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      • Oh, and I forgot this: their party is bleeding membership like sieve. Before Obama took office, close to 35% of the country’s registered voters were Republican. It’s now been gutted by a third, and is threatening to dip down in the teens.

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      • GOP just held their 50th ACA repeal vote fwiw. Also while R’s held the house in the last election more people voted for D’s in house elections than R’s. Gerrymandering can do a lot but at some point if you can’t get a majority of people to vote for you, then you are boned.

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      • But past that, there’s a separate and more important issue where the right is wildly failing — and where the left is sadly following suit. And that is this: the purpose of the government is actually not to have interviews on TV and radio and hold pressers.

        With 24-hour news channels, Facebook, Twitter, a million bloggers jumping on any and every mistake real or perceived, and dozens of old-school political pundits who have to be in constant attack mode to compete with new media, there are fewer and fewer incentives for politicians to ever do anything, and more and more incentives for them to talk about what their esteemed evil colleagues on the other side of the aisle are doing or not doing or might do if we don’t remain ever vigilant!

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      • The problem with that argument, Tod, is that there’s no evidence that Democrat’s, even those who are “fringy” are doing or supporting as dumb things as the GOP is doing. Now, they may be supporting policies you don’t like, but again, what populist things said by Democrat’s have just been dumb or rhetoric for the sake of rhetoric?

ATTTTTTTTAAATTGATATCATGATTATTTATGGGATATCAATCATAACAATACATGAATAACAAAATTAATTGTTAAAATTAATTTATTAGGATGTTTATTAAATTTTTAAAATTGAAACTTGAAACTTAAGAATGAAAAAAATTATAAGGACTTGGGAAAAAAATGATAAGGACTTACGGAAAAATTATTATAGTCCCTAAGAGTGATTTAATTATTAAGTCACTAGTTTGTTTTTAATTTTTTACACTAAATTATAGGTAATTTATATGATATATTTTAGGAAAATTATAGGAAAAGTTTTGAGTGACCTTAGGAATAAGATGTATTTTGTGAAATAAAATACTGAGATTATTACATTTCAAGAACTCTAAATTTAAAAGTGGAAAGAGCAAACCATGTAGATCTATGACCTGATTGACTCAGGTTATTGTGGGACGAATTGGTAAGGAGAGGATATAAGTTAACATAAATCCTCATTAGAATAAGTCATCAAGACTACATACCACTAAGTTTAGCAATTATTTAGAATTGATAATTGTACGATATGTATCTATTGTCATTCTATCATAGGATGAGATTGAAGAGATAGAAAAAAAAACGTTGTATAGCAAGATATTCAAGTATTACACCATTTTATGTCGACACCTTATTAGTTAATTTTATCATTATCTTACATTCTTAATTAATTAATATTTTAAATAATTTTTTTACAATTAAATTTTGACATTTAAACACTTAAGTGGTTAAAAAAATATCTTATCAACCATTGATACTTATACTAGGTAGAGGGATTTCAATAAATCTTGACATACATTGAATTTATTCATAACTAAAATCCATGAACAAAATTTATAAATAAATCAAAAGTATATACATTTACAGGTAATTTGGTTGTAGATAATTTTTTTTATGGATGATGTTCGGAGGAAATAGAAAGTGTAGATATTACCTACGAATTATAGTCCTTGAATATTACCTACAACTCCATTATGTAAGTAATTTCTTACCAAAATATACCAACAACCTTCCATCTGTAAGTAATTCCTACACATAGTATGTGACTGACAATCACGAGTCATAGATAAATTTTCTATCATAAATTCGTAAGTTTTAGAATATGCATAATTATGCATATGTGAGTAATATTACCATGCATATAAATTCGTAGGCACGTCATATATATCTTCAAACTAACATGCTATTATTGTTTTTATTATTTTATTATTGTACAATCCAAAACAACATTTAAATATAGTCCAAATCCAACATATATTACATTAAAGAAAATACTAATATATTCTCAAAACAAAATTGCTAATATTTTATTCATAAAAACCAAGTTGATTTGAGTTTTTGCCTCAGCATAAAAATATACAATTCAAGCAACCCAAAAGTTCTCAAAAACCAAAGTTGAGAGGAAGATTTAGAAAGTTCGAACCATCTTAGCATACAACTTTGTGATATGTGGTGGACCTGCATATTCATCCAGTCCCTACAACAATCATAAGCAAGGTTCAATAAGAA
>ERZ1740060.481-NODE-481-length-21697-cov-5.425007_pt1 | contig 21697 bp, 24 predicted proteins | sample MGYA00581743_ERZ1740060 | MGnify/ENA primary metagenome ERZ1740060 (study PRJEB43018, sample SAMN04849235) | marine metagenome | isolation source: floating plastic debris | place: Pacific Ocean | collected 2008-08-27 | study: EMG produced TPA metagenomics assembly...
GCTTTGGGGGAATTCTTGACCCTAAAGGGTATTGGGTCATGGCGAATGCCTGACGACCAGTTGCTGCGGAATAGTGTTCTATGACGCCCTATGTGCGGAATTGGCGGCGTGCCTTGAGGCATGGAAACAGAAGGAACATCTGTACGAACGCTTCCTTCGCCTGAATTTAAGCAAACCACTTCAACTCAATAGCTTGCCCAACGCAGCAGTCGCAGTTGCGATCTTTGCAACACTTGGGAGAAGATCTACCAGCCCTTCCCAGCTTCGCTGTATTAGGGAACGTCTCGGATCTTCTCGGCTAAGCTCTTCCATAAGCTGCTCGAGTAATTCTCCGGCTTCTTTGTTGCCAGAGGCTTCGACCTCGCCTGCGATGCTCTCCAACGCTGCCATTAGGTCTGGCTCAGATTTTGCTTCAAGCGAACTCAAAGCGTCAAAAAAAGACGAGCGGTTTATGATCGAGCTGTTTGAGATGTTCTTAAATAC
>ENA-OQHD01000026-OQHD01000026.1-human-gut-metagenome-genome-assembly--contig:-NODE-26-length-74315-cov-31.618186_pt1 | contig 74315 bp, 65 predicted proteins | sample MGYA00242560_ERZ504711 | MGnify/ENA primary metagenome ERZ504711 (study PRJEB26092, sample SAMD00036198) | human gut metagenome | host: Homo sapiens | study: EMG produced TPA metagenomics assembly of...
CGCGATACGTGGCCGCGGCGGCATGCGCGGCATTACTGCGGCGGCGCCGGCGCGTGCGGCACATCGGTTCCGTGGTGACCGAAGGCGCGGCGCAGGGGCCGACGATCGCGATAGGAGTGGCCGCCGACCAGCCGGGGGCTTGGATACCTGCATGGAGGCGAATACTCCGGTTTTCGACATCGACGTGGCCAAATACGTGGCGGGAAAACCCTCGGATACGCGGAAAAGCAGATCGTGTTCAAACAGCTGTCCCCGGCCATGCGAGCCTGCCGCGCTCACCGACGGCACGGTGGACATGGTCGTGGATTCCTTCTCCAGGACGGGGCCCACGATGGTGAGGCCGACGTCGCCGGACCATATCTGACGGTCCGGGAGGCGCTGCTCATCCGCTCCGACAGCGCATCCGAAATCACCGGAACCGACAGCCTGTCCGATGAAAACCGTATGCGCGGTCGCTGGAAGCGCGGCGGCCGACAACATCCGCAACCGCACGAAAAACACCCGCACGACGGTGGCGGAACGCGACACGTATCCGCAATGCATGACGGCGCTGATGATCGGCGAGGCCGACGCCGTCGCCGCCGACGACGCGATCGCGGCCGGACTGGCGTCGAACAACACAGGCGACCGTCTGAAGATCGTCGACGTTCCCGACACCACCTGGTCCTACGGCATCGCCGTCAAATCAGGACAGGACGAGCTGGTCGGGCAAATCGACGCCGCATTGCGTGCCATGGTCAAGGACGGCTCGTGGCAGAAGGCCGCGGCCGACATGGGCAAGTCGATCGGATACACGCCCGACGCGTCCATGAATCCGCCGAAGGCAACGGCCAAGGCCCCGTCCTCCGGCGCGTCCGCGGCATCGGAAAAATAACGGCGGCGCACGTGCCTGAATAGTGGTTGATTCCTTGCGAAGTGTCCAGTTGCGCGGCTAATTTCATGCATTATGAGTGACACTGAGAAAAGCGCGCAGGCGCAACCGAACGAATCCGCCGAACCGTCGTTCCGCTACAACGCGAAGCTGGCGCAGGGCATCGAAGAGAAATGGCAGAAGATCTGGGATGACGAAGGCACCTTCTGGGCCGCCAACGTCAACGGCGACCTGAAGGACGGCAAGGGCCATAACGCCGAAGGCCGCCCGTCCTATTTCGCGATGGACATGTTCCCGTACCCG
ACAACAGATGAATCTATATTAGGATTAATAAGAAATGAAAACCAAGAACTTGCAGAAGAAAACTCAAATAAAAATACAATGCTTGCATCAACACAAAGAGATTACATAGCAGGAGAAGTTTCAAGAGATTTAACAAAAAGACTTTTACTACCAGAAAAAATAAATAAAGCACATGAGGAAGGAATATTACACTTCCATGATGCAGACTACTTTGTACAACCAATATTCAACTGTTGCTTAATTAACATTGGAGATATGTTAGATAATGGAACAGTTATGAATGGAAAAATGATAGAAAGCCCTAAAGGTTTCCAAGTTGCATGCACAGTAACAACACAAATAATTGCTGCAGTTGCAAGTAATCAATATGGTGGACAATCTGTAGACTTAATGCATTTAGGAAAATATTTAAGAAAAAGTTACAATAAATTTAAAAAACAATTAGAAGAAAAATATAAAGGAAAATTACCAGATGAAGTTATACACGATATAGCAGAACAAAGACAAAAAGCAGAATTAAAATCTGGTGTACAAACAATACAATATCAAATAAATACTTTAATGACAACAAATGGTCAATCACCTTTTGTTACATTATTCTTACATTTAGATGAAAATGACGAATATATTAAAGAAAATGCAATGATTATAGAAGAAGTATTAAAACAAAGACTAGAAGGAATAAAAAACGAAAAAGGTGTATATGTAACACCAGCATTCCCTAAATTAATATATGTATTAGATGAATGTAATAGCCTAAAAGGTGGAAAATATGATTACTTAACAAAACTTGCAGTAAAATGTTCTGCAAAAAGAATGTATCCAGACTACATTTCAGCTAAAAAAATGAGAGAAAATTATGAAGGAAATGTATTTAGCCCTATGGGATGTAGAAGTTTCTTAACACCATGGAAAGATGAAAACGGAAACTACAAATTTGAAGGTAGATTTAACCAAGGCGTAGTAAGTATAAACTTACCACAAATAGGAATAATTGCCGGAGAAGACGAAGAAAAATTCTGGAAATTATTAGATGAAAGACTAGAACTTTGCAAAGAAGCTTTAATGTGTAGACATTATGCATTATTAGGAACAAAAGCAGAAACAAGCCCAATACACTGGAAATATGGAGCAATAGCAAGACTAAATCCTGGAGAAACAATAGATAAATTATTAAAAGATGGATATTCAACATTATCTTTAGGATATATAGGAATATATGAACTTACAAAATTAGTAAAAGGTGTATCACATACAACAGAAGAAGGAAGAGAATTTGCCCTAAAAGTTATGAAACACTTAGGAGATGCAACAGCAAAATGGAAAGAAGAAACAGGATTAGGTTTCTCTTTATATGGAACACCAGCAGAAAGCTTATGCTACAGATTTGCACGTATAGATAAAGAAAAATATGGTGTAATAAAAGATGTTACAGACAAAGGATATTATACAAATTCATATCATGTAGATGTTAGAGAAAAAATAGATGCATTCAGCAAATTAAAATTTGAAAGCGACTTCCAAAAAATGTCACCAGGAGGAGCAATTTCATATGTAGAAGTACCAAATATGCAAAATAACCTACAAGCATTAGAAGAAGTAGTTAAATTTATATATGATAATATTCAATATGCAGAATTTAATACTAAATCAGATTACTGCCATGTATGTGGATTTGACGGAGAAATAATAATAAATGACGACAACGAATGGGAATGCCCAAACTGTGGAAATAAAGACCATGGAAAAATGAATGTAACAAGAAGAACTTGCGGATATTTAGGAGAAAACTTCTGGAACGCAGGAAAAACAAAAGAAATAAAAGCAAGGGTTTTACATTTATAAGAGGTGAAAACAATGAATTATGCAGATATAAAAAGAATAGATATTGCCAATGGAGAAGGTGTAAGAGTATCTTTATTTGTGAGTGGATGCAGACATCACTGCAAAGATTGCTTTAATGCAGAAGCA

Because I can easily find things you may not like (free trade, taxes, etc.), but I’m not seeing things being claimed by Democratic legislators that are straight up untrue and I’m not seeing Democratic candidates or officials pushing political strategies that will hurt them with the moderate vote. If anything, whacking at the neoliberal Washington Consensus might actually get some non-voters on their side.

        Also, yes, a lot of Democratic politicians are going to try to get on TV. Here’s a secret – all politicians in every country try to do this. We just have more TV time to fill. I know people who are living in Australia, Canada, and a couple of other foreign countries. Guess what, they complain about politicians grandstanding in TV interviews as well. That’s part of the job.

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      • Not to put too fine a point on it, Jesse, but I know in advance that I’m not going to be able to convince you no matter what I say, because you kind of are the problem — you’re already where I worry the left is headed.

        And apologies in advance if I am misremembering, but was it not you that has argued here that all someone needs to be given the keys to power is on the left and the enemy of the right? That whatever they do in office — how corrupt they are, whether or not they can actually govern or accomplish anything, whether or not they bother to actually do the work we elect them for — comes in second to just being on the right team?

        I know I’m never going to convince you.

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      • Chris and Jessie are both right.

        Chris is right that there is a slow hardening of both sides to engage in legislative action, for a variety of reasons. (I should add that legislative pork helped pass a lot of legislation and with less of it now…)